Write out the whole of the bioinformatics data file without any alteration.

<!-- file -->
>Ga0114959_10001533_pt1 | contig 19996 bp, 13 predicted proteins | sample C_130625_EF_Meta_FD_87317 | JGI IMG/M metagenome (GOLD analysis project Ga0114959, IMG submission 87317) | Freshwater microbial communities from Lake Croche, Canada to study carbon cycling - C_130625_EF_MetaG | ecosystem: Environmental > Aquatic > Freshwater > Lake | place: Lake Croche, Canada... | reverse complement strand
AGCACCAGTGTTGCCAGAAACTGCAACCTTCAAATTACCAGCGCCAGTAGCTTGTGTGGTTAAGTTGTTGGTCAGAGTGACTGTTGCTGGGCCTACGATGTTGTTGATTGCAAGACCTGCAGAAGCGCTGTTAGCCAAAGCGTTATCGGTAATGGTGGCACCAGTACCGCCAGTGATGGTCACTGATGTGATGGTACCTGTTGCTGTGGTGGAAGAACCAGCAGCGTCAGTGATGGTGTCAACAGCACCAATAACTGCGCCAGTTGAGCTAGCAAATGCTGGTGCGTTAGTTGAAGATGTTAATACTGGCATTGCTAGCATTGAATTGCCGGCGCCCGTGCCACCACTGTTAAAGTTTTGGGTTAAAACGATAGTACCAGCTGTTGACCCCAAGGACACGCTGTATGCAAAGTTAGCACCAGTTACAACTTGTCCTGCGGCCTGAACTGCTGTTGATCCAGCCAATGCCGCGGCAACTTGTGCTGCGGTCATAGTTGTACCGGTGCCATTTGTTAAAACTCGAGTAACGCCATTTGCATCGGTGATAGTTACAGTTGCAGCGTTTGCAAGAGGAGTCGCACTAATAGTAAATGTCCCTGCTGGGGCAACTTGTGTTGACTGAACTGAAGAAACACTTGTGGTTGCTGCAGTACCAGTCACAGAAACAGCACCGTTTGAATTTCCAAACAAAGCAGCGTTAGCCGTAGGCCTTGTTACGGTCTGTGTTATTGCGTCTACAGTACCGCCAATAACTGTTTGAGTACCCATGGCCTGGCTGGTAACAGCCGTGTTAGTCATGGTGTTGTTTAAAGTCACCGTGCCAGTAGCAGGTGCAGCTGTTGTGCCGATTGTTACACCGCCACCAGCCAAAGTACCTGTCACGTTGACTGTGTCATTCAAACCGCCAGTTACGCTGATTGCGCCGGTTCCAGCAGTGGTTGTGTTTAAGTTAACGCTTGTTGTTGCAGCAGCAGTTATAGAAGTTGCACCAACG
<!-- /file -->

>Ga0114959_10001533_pt1 | contig 19996 bp, 13 predicted proteins | sample C_130625_EF_Meta_FD_87317 | JGI IMG/M metagenome (GOLD analysis project Ga0114959, IMG submission 87317) | Freshwater microbial communities from Lake Croche, Canada to study carbon cycling - C_130625_EF_MetaG | ecosystem: Environmental > Aquatic > Freshwater > Lake | place: Lake Croche, Canada... | reverse complement strand
AGCACCAGTGTTGCCAGAAACTGCAACCTTCAAATTACCAGCGCCAGTAGCTTGTGTGGTTAAGTTGTTGGTCAGAGTGACTGTTGCTGGGCCTACGATGTTGTTGATTGCAAGACCTGCAGAAGCGCTGTTAGCCAAAGCGTTATCGGTAATGGTGGCACCAGTACCGCCAGTGATGGTCACTGATGTGATGGTACCTGTTGCTGTGGTGGAAGAACCAGCAGCGTCAGTGATGGTGTCAACAGCACCAATAACTGCGCCAGTTGAGCTAGCAAATGCTGGTGCGTTAGTTGAAGATGTTAATACTGGCATTGCTAGCATTGAATTGCCGGCGCCCGTGCCACCACTGTTAAAGTTTTGGGTTAAAACGATAGTACCAGCTGTTGACCCCAAGGACACGCTGTATGCAAAGTTAGCACCAGTTACAACTTGTCCTGCGGCCTGAACTGCTGTTGATCCAGCCAATGCCGCGGCAACTTGTGCTGCGGTCATAGTTGTACCGGTGCCATTTGTTAAAACTCGAGTAACGCCATTTGCATCGGTGATAGTTACAGTTGCAGCGTTTGCAAGAGGAGTCGCACTAATAGTAAATGTCCCTGCTGGGGCAACTTGTGTTGACTGAACTGAAGAAACACTTGTGGTTGCTGCAGTACCAGTCACAGAAACAGCACCGTTTGAATTTCCAAACAAAGCAGCGTTAGCCGTAGGCCTTGTTACGGTCTGTGTTATTGCGTCTACAGTACCGCCAATAACTGTTTGAGTACCCATGGCCTGGCTGGTAACAGCCGTGTTAGTCATGGTGTTGTTTAAAGTCACCGTGCCAGTAGCAGGTGCAGCTGTTGTGCCGATTGTTACACCGCCACCAGCCAAAGTACCTGTCACGTTGACTGTGTCATTCAAACCGCCAGTTACGCTGATTGCGCCGGTTCCAGCAGTGGTTGTGTTTAAGTTAACGCTTGTTGTTGCAGCAGCAGTTATAGAAGTTGCACCAACG